The law firm said: “We have faced a number of obstacles and difficulties in attempting to carry out an analysis of the defects [Ed: deviations from required functionality, or change requests for missing functionality] in the [replacement] Proteo4UK Platform during our review.”
TSB and Banco Sabadell tech subisidiary Sabis were using JIRA to track tickets raised to track and fix issues with the core banking platform, but it took Slaughter and May two months to gain direct access to JIRA after having initially been given “largely incomplete and unworkable” extracts, following a September 13, 2018 request, the law firm said.
Even then, it struggled to get the data it needed.
“We received direct access to JIRA on 9 November 2018, but we were still unable to extract a full data set due to further issues with the completeness of the data provided and certain other [unspecified] issues”, the company notes.
“We finally received what we were told was the complete data set on 22 November 2018”, the report says, with a soupcon of scepticism…
2: The Bank and Law Firm Disagree Over “Defects”
Slaughter and May identified 34,671 “functional defects” being opened in JIRA between October 2017 and October 2018.
On April 10 2018, 12 days before the planned migration was due to go live, the programme still had a defect backlog of 5,359 defects, 840 of which were classed severity one or two; the two highest levels.
A whopping 4,424 were still open when the new system went live.
TSB disagrees with this finding and after being given a draft, set off to produce its own analysis. This returned the result of 4,396; with TSB saying that only 98 of these were applicable to the migration programme.
Slaughter and May bluntly disagrees: “TSB only arrived at this number by inappropriately excluding a number of major categories of defect… the new platform was not ready to support TSB’s full customer base and [TSB owner] Sabis was not ready to operate the new platform.”
3: TSB’s Board was Napping
Despite being a project that involved 70 third-party suppliers and 1,400 people, TSB’s owners planned to conduct the entire migration over a single weekend.
Slaughter and May says discussions over whether this “big bang” approach was the right one were not substantial. (And testing was inadequate in the run-up was “flawed” and “not sufficient” to mitigate the risk of putting five million customers on a platform “consisting largely of new software”.)
“TSB did not give sufficient consideration to whether a largely single event migration was the right choice, what the risks of this approach would be, or how those risks would be mitigated” Slaughter and May said.
“This choice was not substantively discussed by TSB’s board. In addition, it appears that neither TSB’s board nor the executive requested or received any advice from their external advisers.”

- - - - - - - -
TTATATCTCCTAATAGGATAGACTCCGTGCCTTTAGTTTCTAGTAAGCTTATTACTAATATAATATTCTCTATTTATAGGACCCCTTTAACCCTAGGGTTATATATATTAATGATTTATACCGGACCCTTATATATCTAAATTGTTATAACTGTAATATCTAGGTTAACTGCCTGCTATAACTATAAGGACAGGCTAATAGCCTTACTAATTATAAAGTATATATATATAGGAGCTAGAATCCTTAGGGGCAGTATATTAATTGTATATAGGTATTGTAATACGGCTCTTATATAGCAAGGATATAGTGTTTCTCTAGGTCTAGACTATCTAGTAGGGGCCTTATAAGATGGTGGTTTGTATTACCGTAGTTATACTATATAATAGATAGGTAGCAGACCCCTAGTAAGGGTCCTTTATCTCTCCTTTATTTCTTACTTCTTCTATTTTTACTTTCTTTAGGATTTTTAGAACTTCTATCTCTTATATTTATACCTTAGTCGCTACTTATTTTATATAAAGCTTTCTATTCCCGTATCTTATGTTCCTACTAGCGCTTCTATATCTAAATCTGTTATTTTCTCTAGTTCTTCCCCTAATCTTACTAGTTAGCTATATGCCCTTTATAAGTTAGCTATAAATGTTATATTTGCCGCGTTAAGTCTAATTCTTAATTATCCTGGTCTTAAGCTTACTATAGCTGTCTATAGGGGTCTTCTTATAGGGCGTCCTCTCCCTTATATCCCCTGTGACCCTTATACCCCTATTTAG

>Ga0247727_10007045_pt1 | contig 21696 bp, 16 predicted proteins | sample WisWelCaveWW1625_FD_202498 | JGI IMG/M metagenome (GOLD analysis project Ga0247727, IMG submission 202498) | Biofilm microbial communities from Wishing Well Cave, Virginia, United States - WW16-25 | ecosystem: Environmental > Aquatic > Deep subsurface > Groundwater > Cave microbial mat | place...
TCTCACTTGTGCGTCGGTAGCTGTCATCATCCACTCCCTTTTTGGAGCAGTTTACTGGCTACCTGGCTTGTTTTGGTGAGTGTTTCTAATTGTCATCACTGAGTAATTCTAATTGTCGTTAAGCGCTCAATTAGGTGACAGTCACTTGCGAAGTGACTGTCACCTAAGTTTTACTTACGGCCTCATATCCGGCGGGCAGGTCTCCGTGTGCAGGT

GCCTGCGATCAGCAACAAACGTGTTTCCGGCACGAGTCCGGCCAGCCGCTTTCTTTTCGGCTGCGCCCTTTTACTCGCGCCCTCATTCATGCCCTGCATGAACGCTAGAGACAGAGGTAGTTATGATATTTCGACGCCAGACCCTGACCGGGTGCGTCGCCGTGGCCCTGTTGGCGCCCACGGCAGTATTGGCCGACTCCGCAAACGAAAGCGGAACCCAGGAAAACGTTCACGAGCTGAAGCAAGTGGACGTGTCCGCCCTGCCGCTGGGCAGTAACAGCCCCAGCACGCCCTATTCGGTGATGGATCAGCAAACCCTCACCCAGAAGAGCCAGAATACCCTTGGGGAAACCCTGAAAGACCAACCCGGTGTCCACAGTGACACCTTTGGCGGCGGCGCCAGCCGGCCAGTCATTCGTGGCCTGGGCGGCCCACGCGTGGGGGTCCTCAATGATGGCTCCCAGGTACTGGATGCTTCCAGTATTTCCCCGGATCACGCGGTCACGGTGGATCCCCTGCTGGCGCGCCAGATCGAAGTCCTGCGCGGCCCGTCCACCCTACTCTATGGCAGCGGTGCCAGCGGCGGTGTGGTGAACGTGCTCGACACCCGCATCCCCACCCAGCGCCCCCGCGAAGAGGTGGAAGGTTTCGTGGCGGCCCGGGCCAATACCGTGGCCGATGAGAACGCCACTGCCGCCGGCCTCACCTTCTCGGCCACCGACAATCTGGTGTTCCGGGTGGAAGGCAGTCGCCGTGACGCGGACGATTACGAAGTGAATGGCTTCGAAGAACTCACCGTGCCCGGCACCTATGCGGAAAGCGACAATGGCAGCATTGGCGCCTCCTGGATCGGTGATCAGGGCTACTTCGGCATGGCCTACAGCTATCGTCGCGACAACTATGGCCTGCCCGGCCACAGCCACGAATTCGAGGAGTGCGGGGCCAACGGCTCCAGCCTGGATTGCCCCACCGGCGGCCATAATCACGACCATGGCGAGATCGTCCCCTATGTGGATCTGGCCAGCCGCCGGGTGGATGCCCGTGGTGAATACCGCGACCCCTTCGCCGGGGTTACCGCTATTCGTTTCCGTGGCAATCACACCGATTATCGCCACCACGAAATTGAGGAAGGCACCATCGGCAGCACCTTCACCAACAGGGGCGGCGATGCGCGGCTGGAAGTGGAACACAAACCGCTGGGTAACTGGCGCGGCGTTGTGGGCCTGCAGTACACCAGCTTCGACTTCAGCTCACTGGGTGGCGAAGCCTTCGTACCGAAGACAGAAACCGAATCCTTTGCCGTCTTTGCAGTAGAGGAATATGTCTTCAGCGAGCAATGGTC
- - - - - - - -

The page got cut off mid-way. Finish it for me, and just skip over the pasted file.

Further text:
4: Data Centre Issues and Inadequate Testing
There was, as a result, issues “with the configuration of two data centres, which contributed significantly to the problems experienced by TSB’s customers. As the decision was taking to conduct performance testing on a single data centre, it was impossible to identify these issues before Go Live.”
As one of the data centres was “reserved for live purposes” the complete infrastructure was never tested at load, including tests of both data centres working in Active/Active move, Slaughter and May notes
(After performance tests for internet banking did not pass the original target load meanwhile, the bank simply moved the goalposts; lowering test targets).
5: No Performance Testing Environment
Astonishingly, there was no dedicated environment for performance testing!
As the report notes: “TSB and Sabis decided to conduct this type of NFT [non-functional testing] in the production environment, even though that environment was being used to support services which had gone live.”
“As these live services had to be protected, this constrained the kinds of testing that could be done.”
TSB’s Richard Meddings said: “When we commissioned Slaughter and May to carry out this review, we specifically asked for a fully independent and thorough inquiry. Although the report doesn’t paint the full picture of migration, the Board were absolutely clear that we wanted to be transparent and learn fully from those aspects which went wrong. That is why we have taken the decision to publish this report in full.”
He added: “Importantly, TSB has evolved to be a better business than the newly created bank which began the migration project. We have already made major changes as a result of what we have learned, including moving to take direct control of our IT operations. With the leadership of Debbie Crosbie as our CEO, we are now well on track to get TSB back to what it does best: serving customers and bringing better choices to UK banking.”
Lev Lesokhin, SVP of Strategy and Analytics as software analytics firm CAST, commented: “While TSB left one data centre unchecked, it’s really about the applications that run in that data centre. In the course of a large IT integration the inter-component and inter-layer dependencies can trigger an avalanche of unforeseen problems. Understanding how all systems will function when brought together is very difficult without having machine-assisted software intelligence.
“This situation has all the hallmarks of business management strong-arming the IT organization into an unrealistic timeline. When business leaders push for overly-aggressive timelines, or regulators ask for multiple competing risk frameworks and excessive after-the-fact incident reporting, this all puts a strain on the delivery organization’s ability to untangle the complexity before ‘go live’. Business leaders must pay closer attention to IT estimates, especially those based on solid software intelligence, to drive more realistic timelines for mass systems transformations.”